Pseudo-left cover for dockworkers’ defeat in Spain

The State Coordination of Sea Workers union (CETM) has carried out a despicable betrayal of thousands of Spanish dockworkers.

Last week, the union called off strike action and immediately agreed to negotiations with the National Association of Stevedoring and Ship Consignment Companies (ANESCO) over a six percent wage cut and huge job losses in the form of early retirement schemes, which will affect a quarter of the workforce. On March 29, it was announced that the wage cut had increased to 10 percent.

The director of ANESCO said, “the agreement was very positive for the sector.” CETM leader Antolín Goya declared, “We have flexibilised the work groups and helped the competitiveness of the ports, but even if we negotiate a lot, the government is not moving.”

The Popular Party (PP) government is “not moving” because the CETM capitulation means that it can proceed with its plan to abolish the dock labour scheme (Sociedad Anónima de Gestión de Estibadores Portuarios, SAGEPS). The scheme was a concession to the dockworkers following the end of the Francisco Franco dictatorship in 1975 and afforded them a degree of job security and relatively better wages. Its abolition would decimate jobs and bring in low-paid agency workers on as little as 60 percent of existing wages.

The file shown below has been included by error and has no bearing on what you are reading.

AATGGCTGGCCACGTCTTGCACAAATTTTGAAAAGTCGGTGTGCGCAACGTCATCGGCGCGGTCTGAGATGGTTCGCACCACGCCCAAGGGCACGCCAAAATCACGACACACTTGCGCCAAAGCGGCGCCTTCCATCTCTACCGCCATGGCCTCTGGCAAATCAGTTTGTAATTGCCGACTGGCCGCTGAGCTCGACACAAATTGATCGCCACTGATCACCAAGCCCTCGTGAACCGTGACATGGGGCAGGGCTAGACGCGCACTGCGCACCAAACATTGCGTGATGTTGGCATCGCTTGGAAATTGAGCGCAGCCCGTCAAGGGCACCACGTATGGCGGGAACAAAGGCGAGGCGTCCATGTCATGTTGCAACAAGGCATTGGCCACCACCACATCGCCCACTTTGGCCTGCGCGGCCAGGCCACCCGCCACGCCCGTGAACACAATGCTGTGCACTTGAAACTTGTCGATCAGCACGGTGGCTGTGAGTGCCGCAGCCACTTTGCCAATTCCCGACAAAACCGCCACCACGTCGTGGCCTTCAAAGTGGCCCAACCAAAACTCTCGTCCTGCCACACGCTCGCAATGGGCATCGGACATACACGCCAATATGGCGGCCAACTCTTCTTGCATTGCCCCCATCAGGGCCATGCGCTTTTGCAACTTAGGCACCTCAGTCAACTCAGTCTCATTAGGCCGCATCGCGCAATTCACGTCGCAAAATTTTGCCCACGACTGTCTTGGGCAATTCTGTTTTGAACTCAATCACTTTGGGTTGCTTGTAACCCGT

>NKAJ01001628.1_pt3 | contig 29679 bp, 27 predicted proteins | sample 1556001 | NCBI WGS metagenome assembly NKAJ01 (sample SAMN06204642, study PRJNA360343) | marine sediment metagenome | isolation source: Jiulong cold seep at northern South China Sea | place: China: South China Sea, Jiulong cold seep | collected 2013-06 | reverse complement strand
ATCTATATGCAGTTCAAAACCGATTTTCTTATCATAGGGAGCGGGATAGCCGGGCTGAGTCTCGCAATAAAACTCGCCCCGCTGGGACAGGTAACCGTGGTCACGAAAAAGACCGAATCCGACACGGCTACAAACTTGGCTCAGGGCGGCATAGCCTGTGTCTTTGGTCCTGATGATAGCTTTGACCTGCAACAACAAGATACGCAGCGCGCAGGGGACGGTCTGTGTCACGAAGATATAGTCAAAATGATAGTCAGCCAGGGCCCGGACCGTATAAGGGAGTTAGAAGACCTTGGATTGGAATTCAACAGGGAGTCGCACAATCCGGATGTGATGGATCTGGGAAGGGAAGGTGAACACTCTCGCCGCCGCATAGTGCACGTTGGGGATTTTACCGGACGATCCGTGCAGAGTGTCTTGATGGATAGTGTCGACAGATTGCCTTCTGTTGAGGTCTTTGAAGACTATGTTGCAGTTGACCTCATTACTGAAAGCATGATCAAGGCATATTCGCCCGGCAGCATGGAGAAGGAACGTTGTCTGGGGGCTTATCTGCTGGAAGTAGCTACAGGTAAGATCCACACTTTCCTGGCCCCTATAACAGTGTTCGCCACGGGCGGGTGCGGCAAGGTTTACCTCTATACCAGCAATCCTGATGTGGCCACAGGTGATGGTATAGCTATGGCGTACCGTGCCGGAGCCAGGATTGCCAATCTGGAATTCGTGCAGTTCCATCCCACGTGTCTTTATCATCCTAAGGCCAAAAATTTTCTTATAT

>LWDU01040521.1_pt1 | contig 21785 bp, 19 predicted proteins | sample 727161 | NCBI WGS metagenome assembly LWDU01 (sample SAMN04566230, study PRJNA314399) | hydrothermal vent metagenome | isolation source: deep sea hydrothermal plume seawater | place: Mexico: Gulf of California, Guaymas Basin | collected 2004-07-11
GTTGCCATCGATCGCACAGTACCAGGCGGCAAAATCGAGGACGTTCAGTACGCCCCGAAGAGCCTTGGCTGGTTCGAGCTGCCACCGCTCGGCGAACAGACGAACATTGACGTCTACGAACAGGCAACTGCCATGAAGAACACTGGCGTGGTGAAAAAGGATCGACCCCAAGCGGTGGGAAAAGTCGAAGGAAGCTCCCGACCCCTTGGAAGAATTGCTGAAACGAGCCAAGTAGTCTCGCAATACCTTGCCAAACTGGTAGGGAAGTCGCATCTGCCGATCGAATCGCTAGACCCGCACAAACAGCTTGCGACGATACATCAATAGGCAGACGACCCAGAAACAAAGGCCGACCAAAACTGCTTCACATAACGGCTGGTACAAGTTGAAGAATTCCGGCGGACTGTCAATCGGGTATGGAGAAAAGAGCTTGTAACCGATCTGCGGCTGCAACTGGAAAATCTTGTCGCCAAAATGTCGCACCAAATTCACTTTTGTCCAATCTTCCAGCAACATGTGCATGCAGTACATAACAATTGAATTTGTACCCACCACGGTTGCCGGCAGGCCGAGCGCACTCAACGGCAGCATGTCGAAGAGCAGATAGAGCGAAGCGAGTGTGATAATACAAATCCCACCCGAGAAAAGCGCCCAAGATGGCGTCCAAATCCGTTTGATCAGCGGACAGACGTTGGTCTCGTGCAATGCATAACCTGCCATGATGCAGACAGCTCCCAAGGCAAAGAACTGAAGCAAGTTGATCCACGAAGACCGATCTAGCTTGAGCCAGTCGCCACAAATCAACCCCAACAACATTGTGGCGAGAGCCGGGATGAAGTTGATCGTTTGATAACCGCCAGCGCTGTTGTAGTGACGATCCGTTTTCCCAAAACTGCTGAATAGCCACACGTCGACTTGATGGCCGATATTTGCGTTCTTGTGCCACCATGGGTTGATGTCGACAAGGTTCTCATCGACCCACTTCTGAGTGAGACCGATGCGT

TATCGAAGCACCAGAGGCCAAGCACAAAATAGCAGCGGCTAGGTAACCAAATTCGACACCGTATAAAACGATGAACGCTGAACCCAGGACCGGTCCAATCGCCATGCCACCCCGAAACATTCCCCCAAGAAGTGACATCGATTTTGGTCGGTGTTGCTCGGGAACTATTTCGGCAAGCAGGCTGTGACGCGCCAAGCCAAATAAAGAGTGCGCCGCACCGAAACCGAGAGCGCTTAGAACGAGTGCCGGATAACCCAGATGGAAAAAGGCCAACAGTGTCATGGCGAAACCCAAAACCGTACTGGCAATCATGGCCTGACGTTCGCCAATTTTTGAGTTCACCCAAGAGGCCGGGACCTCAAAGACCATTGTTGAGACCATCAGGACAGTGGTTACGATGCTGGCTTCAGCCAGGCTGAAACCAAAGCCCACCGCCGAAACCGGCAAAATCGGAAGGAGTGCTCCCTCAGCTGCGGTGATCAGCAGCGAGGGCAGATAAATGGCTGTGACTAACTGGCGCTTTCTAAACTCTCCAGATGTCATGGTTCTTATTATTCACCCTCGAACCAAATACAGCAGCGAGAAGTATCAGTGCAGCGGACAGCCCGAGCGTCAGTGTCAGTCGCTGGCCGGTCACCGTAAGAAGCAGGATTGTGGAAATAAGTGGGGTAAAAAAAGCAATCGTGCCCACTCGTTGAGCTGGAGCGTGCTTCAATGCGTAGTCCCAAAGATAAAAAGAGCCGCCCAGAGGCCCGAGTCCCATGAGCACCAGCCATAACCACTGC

The ending of dock labour schemes in European Union (EU) countries has been a major objective of the ruling elite in its drive to liberalise the transport and shipping sector across the continent to compete with international rivals. In July 2016, the European Court of Justice fined Spain €15.6 million [US$16.7 million] and ordered it to pay €134,000 per day until it complied.

On March 16, the PP government attempted to steamroller legislation though Spain’s Congress in order to eliminate SAGEPS, but it was voted down by the Socialist Party (PSOE) and Unidos Podemos (comprising the pseudo-left Podemos and Stalinist United Left, IU). They voted against the legislation on the grounds it was a unilateral action by the PP and did not allow the unions enough time to present their own proposals. Their overarching concern was to prevent a far broader struggle erupting in the working class, which would threaten the “social peace” overseen by the unions and possibly bring down the weak minority PP government.

A key role in covering up this treachery was played by the pseudo-left groups, which intervened to prevent any independent mobilization of the dockworkers. They are promoting the lie that the dockworkers have achieved a great victory and that this is evidence the PSOE and Podemos can be pressured to defend the working class. Like the PSOE and Podemos, their main concern is that the unions, of which their members form much of the leadership, will lose their authority under conditions in which the ruling class relies on the unions to police workers.

A particularly pernicious role has been played by Clase contra Clase (CCC), the Spanish section of the Morenoite Trotskyist Fraction—Fourth International (FT-CI). Unlike the Spanish sections of the Committee for a Workers International and the International Socialist Tendency, CCC has not joined Podemos—claiming it is constructing “a new anti-capitalist and class-based space as an alternative to the neo-reformists of Podemos and the United Left”.